Since its Sept. 12 rendezvous with Itokawa, Hayabusa has been hovering about 12.5 miles above the asteroid, surveying it. Itokawa, about 1,800 feet long by 590 feet wide, is a potato-shaped near-Earth object whose elliptical orbit crosses both those of Mars and Earth. (There is no danger that Itokawa will collide with Earth.)

Itokawa is strewn with boulders and shows surprisingly little of the celestial soil known as regolith. This is an advantage, Kawaguchi said, in that scientists are getting a close-up look at the original surface of the asteroid, but it is also a disadvantage because safe landing surfaces are scarce.

Engineers have chosen a small expanse of regolith in the middle of Itokawa for the first descent, and a broad, flat plain on the asteroid's tip for the second. On the practice run, they intend to drop a coffee-can-size "hopping" robot called Minerva, which will bound around the asteroid for 36 hours taking pictures and collecting temperature data.

Hayabusa has been using ion propulsion to fly alongside Itokawa but will switch to its chemical thrusters during the touchdown maneuvers. "Ion propulsion will give you exquisite control," said physicist Marc Rayman of NASA's Jet Propulsion Laboratory, "but it will take a very long time."

Time is something engineers will not have once maneuvers begin. Steering Hayabusa in real time is impossible, since it takes 17 minutes for communications to reach Earth. So controllers will upload commands for the entire sequence prior to each approach, and the spacecraft will maneuver almost autonomously, including ordering emergency "burns" if necessary.

"Ion propulsion provides acceleration with patience," Rayman said. "Hydrazine [chemical propellant] gives you acceleration with 'adrenaline,' which is what you need here."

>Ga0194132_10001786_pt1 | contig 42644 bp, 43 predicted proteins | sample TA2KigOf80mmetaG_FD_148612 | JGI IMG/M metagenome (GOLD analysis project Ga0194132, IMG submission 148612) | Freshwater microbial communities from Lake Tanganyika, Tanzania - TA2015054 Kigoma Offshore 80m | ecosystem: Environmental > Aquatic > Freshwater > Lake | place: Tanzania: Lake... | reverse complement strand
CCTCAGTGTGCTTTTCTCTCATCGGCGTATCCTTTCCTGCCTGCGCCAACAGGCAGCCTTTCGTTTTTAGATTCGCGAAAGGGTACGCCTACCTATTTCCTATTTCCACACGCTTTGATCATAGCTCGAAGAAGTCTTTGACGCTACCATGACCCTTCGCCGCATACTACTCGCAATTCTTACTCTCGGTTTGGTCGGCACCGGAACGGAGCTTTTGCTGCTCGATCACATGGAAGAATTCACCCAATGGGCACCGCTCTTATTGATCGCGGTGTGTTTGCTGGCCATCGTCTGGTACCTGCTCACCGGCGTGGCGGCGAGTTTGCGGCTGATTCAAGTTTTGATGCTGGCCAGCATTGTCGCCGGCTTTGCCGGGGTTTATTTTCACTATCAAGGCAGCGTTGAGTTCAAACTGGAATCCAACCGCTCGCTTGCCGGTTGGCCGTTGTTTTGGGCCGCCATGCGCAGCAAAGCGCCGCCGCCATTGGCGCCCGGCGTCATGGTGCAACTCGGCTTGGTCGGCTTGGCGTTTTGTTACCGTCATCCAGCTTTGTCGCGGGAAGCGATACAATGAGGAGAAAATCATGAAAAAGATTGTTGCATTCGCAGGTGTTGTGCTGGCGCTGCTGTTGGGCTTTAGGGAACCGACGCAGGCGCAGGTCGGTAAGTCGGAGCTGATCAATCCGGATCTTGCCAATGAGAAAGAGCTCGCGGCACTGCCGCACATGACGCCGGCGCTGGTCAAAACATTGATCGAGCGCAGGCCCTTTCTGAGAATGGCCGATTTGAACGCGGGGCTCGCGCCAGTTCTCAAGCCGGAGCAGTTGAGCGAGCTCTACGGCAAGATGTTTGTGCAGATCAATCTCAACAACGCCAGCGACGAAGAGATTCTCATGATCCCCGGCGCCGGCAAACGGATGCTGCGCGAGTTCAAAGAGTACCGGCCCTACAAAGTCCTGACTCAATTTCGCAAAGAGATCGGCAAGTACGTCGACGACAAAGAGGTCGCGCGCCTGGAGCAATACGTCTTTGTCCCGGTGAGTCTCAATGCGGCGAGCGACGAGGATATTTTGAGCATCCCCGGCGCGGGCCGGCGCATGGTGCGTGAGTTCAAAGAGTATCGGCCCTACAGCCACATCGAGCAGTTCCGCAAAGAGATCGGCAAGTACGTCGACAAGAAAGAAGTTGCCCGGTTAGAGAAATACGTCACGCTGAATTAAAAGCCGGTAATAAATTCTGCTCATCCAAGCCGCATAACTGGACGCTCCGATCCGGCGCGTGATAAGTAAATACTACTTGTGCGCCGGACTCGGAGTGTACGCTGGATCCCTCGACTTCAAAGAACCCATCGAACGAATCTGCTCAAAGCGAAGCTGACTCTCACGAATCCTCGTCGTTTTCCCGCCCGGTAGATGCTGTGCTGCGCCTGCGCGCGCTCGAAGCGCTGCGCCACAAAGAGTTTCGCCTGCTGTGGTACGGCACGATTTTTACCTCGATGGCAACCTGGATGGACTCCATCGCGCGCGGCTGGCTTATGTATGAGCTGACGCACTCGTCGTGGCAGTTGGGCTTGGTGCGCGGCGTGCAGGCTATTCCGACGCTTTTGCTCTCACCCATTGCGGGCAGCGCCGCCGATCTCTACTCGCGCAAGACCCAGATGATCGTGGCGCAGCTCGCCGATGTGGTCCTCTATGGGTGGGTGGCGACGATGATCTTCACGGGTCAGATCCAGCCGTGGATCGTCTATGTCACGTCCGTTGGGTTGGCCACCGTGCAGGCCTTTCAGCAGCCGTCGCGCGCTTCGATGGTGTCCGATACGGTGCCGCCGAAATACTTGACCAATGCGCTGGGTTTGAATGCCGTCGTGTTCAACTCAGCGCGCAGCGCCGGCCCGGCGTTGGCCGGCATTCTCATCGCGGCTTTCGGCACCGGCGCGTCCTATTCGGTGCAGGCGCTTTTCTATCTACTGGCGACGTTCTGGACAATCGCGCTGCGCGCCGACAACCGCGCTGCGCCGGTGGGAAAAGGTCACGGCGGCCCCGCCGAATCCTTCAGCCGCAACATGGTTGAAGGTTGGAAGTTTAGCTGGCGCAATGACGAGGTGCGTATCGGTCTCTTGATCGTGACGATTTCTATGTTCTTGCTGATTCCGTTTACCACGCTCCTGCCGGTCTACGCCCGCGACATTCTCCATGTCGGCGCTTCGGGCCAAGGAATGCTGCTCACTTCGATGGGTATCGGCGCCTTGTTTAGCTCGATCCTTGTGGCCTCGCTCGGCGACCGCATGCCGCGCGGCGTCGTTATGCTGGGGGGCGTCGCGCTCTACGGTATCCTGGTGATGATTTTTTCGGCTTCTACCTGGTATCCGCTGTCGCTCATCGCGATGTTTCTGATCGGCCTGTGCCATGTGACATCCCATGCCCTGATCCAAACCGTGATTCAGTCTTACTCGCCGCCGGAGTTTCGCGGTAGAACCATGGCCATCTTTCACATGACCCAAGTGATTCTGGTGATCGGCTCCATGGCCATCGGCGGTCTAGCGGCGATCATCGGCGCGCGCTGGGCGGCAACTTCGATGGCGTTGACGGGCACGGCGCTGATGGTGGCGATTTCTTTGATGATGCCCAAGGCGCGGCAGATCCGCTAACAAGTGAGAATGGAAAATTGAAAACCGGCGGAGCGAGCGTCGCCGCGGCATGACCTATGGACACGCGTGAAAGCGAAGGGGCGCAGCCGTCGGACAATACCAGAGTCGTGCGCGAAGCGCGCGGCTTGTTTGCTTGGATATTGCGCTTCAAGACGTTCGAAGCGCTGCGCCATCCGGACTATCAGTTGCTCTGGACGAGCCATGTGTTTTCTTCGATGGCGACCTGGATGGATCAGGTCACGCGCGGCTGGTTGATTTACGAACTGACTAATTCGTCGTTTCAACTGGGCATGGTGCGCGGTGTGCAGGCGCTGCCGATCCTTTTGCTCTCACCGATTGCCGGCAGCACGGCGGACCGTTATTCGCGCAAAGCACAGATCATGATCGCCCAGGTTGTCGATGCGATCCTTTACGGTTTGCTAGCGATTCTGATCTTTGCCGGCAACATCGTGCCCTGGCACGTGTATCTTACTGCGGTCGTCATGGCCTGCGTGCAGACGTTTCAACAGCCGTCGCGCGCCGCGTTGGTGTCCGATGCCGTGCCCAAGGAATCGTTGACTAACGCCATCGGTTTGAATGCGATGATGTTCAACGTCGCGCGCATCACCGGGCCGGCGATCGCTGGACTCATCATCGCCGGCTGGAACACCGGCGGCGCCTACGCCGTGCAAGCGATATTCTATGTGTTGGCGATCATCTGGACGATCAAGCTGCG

Kawaguchi said Hayabusa will begin its approach 1.8 to 2.4 miles above Itokawa, dropping slowly to the surface and steering for the landing target with optical reference points taken from its collected images.

Somewhere between 160 feet and 100 feet from touchdown, Hayabusa will drop a "target ball" reflector into the landing zone. The spacecraft will use a laser range finder to home in on the reflector during the final approach.

Hayabusa's sample collector is a trumpet-shaped appendage extending from the bottom of the spacecraft, bell-end down. Once the horn touches Itokawa, an air gun inside will fire a 10-millimeter tantalum bullet, punching a hole in the asteroid's crust and kicking up a plume of dust into a compartment in the bottom of Hayabusa.

"The spacecraft stays about one or two seconds," Kawaguchi said. "The sample run itself is made within one second." Once the job is completed, Hayabusa will pull away to an altitude of four miles to send back information and await instructions.

"Hayabusa is a very cool mission and very challenging," said Bruce Betts, director of projects for the Planetary Society, a space advocacy organization. "Dealing with a small, low-gravity object like Itokawa is almost like docking with another spacecraft."

Hayabusa must finish its final sample run by the end of the month or the heavens will no longer be in alignment for the 19-month return trip to Earth. Hayabusa's reentry capsule, with samples, is due to parachute into the Australia's southern desert in June 2007.